- Index FDIC deposit insurance for inflation. Forget temporarily raising the $100,000 level to some other number. Go back to when the government first instituted bank deposit insurance
and index it for inflation from that time forward and then make inflation indexing permanent.
- Get rid of short and long term treatment of capital gains. Treat them all as long term capital gains.
- Decrease or eliminate the capital gains tax. Ok, so I am dreaming but it sure would be nice not to have to pay taxes on my stock gains. If you can’t do it for everybody, how
about eliminating it for those 65 and older? Give our senior citizens a break.
- Stop treating "Wall Street" like a four letter word. With tens of millions of Americans (I heard 50 million) invested in the stock market either directly or through 401ks and such,
Wall Street is really Main Street. Sure, limit CEO compensation when they do wrong and poke some holes in their golden parachutes while you’re at it, but leave Main Street alone.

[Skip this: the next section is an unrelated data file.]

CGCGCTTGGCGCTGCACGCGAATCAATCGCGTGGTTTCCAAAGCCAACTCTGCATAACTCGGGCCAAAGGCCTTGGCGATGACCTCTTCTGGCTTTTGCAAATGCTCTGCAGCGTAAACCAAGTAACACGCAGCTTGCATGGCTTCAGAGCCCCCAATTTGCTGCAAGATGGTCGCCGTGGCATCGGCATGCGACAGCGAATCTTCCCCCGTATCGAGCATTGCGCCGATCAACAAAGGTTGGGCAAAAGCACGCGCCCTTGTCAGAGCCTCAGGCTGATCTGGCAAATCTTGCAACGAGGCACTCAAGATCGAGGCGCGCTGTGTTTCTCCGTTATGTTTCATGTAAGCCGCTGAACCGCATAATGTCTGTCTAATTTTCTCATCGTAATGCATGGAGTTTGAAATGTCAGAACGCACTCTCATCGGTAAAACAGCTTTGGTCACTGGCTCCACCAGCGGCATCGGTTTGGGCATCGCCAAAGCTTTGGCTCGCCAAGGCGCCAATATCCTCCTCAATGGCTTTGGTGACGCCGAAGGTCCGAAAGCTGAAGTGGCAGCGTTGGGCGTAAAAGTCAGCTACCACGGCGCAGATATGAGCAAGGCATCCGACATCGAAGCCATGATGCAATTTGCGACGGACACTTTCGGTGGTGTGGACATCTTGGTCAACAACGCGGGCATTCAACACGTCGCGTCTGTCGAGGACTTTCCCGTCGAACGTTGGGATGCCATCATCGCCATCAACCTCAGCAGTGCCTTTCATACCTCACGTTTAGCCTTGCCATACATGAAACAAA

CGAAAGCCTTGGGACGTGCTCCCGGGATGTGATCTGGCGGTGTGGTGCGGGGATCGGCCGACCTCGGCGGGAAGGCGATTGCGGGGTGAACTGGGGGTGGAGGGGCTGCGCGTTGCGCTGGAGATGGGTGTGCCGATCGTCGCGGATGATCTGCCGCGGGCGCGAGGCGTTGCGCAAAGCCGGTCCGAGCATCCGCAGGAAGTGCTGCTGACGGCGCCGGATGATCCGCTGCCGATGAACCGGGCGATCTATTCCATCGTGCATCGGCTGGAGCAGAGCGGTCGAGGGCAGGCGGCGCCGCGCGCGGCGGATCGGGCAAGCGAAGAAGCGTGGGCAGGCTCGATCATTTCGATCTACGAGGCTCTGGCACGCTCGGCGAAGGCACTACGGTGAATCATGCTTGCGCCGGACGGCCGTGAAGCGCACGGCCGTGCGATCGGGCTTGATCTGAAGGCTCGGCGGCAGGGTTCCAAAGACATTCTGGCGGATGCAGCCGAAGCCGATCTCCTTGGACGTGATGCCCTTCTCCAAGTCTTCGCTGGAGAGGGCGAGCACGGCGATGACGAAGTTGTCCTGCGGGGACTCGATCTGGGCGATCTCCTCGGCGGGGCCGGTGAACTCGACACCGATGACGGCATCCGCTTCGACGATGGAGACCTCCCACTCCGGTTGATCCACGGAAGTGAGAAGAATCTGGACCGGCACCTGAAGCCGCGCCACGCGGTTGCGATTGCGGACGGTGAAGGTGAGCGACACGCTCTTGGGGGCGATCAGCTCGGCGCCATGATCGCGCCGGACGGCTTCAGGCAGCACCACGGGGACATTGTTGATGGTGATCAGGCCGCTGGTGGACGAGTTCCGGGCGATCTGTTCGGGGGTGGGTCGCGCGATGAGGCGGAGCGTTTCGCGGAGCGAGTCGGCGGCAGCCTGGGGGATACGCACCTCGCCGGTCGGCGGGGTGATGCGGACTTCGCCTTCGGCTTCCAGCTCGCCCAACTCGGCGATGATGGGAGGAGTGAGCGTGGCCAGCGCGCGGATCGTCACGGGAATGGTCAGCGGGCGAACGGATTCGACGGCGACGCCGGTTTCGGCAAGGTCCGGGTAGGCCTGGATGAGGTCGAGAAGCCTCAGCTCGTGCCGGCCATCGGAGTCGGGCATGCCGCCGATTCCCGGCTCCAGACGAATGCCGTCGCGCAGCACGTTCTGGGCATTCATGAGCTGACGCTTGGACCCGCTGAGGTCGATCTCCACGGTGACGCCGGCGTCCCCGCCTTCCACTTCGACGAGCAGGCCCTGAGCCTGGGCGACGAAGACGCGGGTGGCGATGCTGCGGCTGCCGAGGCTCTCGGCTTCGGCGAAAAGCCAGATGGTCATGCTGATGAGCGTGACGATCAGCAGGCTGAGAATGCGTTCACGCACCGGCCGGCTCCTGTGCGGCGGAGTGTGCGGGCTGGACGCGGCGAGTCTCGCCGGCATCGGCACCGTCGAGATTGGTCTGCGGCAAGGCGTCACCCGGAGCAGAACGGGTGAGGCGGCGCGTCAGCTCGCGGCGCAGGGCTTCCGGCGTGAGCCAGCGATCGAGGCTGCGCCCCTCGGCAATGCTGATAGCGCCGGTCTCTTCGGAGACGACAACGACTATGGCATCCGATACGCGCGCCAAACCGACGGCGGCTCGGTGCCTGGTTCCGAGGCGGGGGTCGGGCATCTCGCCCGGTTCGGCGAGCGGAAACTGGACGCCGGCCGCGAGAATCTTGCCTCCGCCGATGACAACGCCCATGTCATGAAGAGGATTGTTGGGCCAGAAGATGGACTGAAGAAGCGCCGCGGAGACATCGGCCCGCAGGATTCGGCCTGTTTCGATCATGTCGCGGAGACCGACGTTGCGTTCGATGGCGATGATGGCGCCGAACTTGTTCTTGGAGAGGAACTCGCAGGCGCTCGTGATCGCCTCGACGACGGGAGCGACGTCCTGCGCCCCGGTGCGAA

To pay for these changes, do the following.
- Kill the earned income credit. So you probably disagree with this one, but I do not like having to subsidize people for making babies. If you want to become a baby factory, fine, just stop
reaching into my wallet at tax time.
- Kill tax deductible interest on homes. And my guess is you disagree with this one, too, but I should not have to subsidize your Mc Mansion. A guy I know is buying a home just for
the tax deduction. Why should my tax dollars go to help him pay for it?
My last suggestion really covers them all. Politicians: Stop spending my money!
-- Thomas Bulkowski